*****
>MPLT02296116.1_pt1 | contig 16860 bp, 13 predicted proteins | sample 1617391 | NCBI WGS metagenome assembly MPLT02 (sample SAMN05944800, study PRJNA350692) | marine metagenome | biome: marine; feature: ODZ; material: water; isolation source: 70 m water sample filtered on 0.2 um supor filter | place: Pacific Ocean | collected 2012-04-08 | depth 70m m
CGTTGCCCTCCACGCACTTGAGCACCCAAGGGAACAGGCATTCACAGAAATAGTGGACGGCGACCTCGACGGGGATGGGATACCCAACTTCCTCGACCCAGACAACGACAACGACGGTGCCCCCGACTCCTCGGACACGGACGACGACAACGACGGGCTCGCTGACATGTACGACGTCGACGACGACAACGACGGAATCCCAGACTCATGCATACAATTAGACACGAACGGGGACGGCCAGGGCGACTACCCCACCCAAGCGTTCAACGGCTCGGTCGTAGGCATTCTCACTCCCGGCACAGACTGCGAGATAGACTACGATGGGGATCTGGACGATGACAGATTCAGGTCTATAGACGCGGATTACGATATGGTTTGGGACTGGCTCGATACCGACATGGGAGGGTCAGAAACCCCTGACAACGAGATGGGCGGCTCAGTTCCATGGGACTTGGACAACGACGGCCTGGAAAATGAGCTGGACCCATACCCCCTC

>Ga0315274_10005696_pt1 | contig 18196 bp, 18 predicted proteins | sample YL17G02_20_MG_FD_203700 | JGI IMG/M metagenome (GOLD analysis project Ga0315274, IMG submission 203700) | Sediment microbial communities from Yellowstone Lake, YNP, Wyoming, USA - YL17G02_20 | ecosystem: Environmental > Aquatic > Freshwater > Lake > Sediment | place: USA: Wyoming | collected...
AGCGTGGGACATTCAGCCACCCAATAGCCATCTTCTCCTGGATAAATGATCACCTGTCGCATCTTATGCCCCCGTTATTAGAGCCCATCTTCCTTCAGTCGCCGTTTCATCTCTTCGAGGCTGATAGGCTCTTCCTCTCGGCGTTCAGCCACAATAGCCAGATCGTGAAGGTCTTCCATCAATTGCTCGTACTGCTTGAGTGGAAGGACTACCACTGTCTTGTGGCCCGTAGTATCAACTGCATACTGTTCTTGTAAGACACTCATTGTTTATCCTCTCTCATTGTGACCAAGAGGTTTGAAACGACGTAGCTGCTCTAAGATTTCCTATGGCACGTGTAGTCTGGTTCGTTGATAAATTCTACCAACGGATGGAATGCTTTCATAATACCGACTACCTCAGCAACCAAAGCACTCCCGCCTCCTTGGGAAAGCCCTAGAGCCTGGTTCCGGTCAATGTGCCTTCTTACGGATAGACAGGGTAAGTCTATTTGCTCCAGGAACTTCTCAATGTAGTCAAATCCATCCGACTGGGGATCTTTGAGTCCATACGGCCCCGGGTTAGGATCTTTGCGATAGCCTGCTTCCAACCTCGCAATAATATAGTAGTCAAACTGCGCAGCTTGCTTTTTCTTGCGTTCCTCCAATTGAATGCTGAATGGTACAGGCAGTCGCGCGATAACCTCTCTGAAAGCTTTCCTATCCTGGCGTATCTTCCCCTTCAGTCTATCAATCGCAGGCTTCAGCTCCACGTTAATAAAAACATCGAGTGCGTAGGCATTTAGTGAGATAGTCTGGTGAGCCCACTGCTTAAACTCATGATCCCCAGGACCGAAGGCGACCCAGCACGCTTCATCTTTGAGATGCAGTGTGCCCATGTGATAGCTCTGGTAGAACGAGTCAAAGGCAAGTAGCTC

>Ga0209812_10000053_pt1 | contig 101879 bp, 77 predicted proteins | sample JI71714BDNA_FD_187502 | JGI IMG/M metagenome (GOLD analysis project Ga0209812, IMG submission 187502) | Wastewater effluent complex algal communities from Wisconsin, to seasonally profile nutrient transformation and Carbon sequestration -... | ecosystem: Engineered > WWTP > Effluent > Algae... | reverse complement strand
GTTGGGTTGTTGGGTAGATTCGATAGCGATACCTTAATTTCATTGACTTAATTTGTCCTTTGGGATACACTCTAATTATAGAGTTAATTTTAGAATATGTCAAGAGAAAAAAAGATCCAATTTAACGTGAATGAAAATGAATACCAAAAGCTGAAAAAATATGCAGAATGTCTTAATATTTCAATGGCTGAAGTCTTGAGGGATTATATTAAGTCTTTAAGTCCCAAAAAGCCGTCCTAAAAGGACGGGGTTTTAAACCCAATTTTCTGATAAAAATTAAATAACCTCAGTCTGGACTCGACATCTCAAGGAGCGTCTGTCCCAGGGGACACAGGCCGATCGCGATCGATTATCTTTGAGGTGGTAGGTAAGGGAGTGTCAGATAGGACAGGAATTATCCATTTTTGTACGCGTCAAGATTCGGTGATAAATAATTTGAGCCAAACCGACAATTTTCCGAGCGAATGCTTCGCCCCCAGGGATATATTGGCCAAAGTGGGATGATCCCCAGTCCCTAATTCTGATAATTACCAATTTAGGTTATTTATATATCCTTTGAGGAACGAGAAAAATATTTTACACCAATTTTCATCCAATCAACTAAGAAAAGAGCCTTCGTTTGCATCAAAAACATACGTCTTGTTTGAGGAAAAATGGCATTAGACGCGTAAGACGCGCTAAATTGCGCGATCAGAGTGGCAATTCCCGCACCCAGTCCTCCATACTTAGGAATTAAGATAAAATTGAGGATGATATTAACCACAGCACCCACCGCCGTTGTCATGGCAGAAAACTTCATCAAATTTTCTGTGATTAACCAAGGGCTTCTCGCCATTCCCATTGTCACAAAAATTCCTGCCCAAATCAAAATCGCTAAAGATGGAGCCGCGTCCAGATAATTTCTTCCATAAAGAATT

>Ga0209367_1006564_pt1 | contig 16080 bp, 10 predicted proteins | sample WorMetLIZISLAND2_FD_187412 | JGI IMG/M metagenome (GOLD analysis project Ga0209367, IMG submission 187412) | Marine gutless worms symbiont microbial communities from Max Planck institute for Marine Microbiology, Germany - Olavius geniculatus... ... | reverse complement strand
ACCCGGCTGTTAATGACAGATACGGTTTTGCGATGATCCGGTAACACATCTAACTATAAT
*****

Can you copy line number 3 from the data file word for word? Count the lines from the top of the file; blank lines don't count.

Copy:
>Ga0315274_10005696_pt1 | contig 18196 bp, 18 predicted proteins | sample YL17G02_20_MG_FD_203700 | JGI IMG/M metagenome (GOLD analysis project Ga0315274, IMG submission 203700) | Sediment microbial communities from Yellowstone Lake, YNP, Wyoming, USA - YL17G02_20 | ecosystem: Environmental > Aquatic > Freshwater > Lake > Sediment | place: USA: Wyoming | collected...